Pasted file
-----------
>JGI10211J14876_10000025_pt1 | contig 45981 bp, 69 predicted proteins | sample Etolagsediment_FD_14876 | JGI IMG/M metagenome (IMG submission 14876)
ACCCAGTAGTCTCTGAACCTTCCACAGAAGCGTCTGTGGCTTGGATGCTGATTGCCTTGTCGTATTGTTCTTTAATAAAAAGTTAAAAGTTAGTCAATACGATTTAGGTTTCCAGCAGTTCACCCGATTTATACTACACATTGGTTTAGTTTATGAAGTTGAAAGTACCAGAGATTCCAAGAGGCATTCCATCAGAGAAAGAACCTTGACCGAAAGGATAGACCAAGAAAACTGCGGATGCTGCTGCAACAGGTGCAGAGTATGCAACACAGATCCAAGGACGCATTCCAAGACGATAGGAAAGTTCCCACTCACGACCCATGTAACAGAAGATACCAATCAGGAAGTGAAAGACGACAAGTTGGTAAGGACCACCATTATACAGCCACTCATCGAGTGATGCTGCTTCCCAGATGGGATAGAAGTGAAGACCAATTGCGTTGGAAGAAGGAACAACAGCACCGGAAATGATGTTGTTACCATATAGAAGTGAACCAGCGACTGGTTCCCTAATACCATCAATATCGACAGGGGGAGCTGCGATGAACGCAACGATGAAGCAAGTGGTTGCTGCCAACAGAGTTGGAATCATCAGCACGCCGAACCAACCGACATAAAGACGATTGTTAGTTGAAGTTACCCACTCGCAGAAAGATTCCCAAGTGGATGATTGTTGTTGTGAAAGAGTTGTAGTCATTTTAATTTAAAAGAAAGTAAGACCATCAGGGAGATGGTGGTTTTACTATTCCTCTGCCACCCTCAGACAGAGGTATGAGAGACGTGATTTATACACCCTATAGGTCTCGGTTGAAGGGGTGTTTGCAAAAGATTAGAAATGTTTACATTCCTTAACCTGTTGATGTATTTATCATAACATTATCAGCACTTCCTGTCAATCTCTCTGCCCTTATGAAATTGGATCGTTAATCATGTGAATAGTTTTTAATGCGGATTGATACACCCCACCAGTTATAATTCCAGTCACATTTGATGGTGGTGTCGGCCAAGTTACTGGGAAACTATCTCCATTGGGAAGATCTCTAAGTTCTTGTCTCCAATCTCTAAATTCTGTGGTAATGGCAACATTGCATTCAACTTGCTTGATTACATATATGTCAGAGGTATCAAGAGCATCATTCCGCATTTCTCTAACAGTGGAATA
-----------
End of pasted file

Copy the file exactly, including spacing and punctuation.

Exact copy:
>JGI10211J14876_10000025_pt1 | contig 45981 bp, 69 predicted proteins | sample Etolagsediment_FD_14876 | JGI IMG/M metagenome (IMG submission 14876)
ACCCAGTAGTCTCTGAACCTTCCACAGAAGCGTCTGTGGCTTGGATGCTGATTGCCTTGTCGTATTGTTCTTTAATAAAAAGTTAAAAGTTAGTCAATACGATTTAGGTTTCCAGCAGTTCACCCGATTTATACTACACATTGGTTTAGTTTATGAAGTTGAAAGTACCAGAGATTCCAAGAGGCATTCCATCAGAGAAAGAACCTTGACCGAAAGGATAGACCAAGAAAACTGCGGATGCTGCTGCAACAGGTGCAGAGTATGCAACACAGATCCAAGGACGCATTCCAAGACGATAGGAAAGTTCCCACTCACGACCCATGTAACAGAAGATACCAATCAGGAAGTGAAAGACGACAAGTTGGTAAGGACCACCATTATACAGCCACTCATCGAGTGATGCTGCTTCCCAGATGGGATAGAAGTGAAGACCAATTGCGTTGGAAGAAGGAACAACAGCACCGGAAATGATGTTGTTACCATATAGAAGTGAACCAGCGACTGGTTCCCTAATACCATCAATATCGACAGGGGGAGCTGCGATGAACGCAACGATGAAGCAAGTGGTTGCTGCCAACAGAGTTGGAATCATCAGCACGCCGAACCAACCGACATAAAGACGATTGTTAGTTGAAGTTACCCACTCGCAGAAAGATTCCCAAGTGGATGATTGTTGTTGTGAAAGAGTTGTAGTCATTTTAATTTAAAAGAAAGTAAGACCATCAGGGAGATGGTGGTTTTACTATTCCTCTGCCACCCTCAGACAGAGGTATGAGAGACGTGATTTATACACCCTATAGGTCTCGGTTGAAGGGGTGTTTGCAAAAGATTAGAAATGTTTACATTCCTTAACCTGTTGATGTATTTATCATAACATTATCAGCACTTCCTGTCAATCTCTCTGCCCTTATGAAATTGGATCGTTAATCATGTGAATAGTTTTTAATGCGGATTGATACACCCCACCAGTTATAATTCCAGTCACATTTGATGGTGGTGTCGGCCAAGTTACTGGGAAACTATCTCCATTGGGAAGATCTCTAAGTTCTTGTCTCCAATCTCTAAATTCTGTGGTAATGGCAACATTGCATTCAACTTGCTTGATTACATATATGTCAGAGGTATCAAGAGCATCATTCCGCATTTCTCTAACAGTGGAATA